And the doubt was sown successfully — eventually, the idea that climate science was up for debate became a key talking point. And, in part because of the business-friendly reputation of Republicans, the party was a particular target for those questions, the answers to which would impact many industries. By the time of the 2000 election, climate change had become a partisan issue. In fact, polls have shown that in the years around the election, the percent of Republican survey respondents who believed the media were overplaying the seriousness of the issue increased.
And, though Florida rightfully receives attention for tipping that year's election to George W. Bush, his opponent, Vice President Al Gore, also lost the state of West Virginia, which up until that point had been a Democratic stronghold. The loss has been credited to a concerted campaign to portray Gore as left-wing environmentalist who would eliminate coal jobs. A win in West Virginia could have made Gore president. (Gore's new film about climate change, An Inconvenient Sequel, arrives in theaters on Friday.)
The second Bush presidency was not kind to supporters of action on climate change. Bush rejected the Kyoto Protocol, an international agreement on global warming negotiated under President Clinton (though it was unlikely that it would have passed the Senate). He also leaned heavily on industry voices to help with environmental policy and some scientists accused the administration of pressuring scientists not to speak on global warming.
But Bush faced pressure toward the end of his presidency to address the issue, in the face of mounting evidence. At the same time, the Supreme Court ruled in 2007 that dealing with greenhouse gas emissions was the federal government's responsibility. In his final years, Bush issued more stringent fuel-economy standards and set a target to slow carbon dioxide emissions. "Many are concerned about the effect of climate change on our environment," he said in 2008. "Many are concerned about the effect of climate change policies on our economy. I share these concerns, and I believe they can be sensibly reconciled."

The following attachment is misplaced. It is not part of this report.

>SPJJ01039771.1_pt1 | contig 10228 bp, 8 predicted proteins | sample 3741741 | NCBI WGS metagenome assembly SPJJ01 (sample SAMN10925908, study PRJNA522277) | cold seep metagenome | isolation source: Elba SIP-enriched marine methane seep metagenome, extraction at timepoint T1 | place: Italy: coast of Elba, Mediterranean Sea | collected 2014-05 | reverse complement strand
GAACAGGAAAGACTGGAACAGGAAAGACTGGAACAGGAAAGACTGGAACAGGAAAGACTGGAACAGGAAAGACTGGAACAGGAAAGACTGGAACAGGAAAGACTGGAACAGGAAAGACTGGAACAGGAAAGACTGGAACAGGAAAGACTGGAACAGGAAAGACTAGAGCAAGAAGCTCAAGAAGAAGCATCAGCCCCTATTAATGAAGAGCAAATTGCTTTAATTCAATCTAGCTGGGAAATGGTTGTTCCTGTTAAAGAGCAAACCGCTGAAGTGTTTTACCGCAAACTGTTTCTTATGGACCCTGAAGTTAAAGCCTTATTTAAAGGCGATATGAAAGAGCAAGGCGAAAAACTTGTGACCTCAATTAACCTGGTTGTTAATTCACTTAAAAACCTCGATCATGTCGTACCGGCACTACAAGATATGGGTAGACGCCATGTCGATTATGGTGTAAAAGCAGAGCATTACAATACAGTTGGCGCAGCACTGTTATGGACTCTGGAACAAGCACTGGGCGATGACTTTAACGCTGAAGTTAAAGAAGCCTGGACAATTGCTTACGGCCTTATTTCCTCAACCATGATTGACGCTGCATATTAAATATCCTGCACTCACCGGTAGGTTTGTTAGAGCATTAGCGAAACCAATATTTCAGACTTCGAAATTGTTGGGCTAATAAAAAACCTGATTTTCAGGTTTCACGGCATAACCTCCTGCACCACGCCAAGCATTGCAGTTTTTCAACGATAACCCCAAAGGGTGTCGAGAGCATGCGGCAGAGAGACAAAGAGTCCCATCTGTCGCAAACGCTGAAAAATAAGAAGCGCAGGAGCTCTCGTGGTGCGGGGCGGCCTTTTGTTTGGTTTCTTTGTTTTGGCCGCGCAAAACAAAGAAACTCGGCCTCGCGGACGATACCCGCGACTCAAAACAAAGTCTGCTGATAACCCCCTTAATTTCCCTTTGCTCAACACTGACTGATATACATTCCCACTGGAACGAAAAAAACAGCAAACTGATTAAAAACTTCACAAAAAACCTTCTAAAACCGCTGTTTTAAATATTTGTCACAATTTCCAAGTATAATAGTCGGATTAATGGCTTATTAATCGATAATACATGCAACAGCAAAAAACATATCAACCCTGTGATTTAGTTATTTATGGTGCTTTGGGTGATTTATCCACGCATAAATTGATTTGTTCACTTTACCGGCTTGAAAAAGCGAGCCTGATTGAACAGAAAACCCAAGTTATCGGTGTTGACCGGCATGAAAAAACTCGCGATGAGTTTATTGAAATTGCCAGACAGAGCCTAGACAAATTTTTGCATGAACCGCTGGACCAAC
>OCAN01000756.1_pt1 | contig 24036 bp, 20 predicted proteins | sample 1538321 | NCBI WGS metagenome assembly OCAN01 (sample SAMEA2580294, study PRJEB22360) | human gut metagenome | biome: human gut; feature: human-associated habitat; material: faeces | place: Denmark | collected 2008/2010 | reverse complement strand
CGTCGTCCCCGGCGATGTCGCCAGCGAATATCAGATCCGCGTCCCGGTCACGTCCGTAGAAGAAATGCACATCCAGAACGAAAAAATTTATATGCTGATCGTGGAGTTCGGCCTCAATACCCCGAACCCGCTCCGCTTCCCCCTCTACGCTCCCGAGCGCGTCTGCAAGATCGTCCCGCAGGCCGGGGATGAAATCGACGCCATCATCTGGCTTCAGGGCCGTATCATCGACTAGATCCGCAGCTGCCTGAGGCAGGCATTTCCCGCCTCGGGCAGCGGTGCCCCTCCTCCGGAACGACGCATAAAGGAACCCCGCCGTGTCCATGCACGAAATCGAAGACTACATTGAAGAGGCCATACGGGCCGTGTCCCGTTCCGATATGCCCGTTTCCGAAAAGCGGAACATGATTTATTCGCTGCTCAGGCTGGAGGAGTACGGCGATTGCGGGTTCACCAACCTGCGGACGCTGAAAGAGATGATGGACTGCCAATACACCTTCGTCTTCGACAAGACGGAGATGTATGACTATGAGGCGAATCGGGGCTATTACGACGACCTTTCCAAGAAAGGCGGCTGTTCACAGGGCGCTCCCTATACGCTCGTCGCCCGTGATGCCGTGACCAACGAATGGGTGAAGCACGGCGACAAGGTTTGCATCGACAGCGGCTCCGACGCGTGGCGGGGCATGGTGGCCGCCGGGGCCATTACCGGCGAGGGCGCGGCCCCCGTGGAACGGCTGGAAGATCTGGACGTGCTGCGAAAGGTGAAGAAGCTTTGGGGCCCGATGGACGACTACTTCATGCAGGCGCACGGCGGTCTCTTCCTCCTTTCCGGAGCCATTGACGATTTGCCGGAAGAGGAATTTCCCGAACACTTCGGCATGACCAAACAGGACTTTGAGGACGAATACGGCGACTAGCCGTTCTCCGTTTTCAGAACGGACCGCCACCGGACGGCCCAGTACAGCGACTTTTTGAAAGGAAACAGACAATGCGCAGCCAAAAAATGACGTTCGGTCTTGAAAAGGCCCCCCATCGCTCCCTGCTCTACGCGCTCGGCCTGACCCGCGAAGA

The beginning of the Barack Obama presidency offered the first realistic opportunity to pass meaningful legislation addressing climate change. But the political atmosphere surrounding his election, with growing polarization and the rise of the Tea Party, had changed the mood. A wave of opposition made anything the White House touched — including curbing global warming — toxic for Republicans. And though the House passed legislation that would have capped companies' emissions and required them to trade credits if they exceeded those levels, the measure was never voted on in the Senate as Democrats opted to instead focus on health-care reform.
And any hope of passing climate-change legislation quickly disappeared after the Democrats lost seats in the 2010 midterms. So, Obama instructed his agencies to create new regulations on the issue instead. During his presidency, the Environmental Protection Agency (EPA) issued nearly 4,000 rules, according to a House Energy and Commerce Committee report. The most significant — the Clean Power Plan — would have functioned as a cap-and-trade program in the power sector at the state level. The hasty rule-making angered Republicans, even some inclined to support measures to address climate change. Obama measures were easy to target for Republicans not only on substance but on procedural grounds.
Enter President Donald Trump.
Trump had previously expressed support for addressing climate change, but during his campaign he railed against regulations he said hurt American businesses. And, upon taking office, he began a vast effort to undo them.
Since then, with Obama absent from the picture, a glimmer of bipartisanship on climate change has re-emerged. The House Climate Solutions Caucus now has 50 members, 25 from each party. And some of the more controversial measures slowing action on climate change have been halted as a result of Republicans who broke rank.
But, nonetheless, climate change remains deeply divisive. Trump announced he will withdraw the U.S. from the Paris Agreement, and the EPA is reportedly gearing up to hold a televised event pitting mainstream climate scientists against climate change skeptics.
And the '80s seem still a distant memory.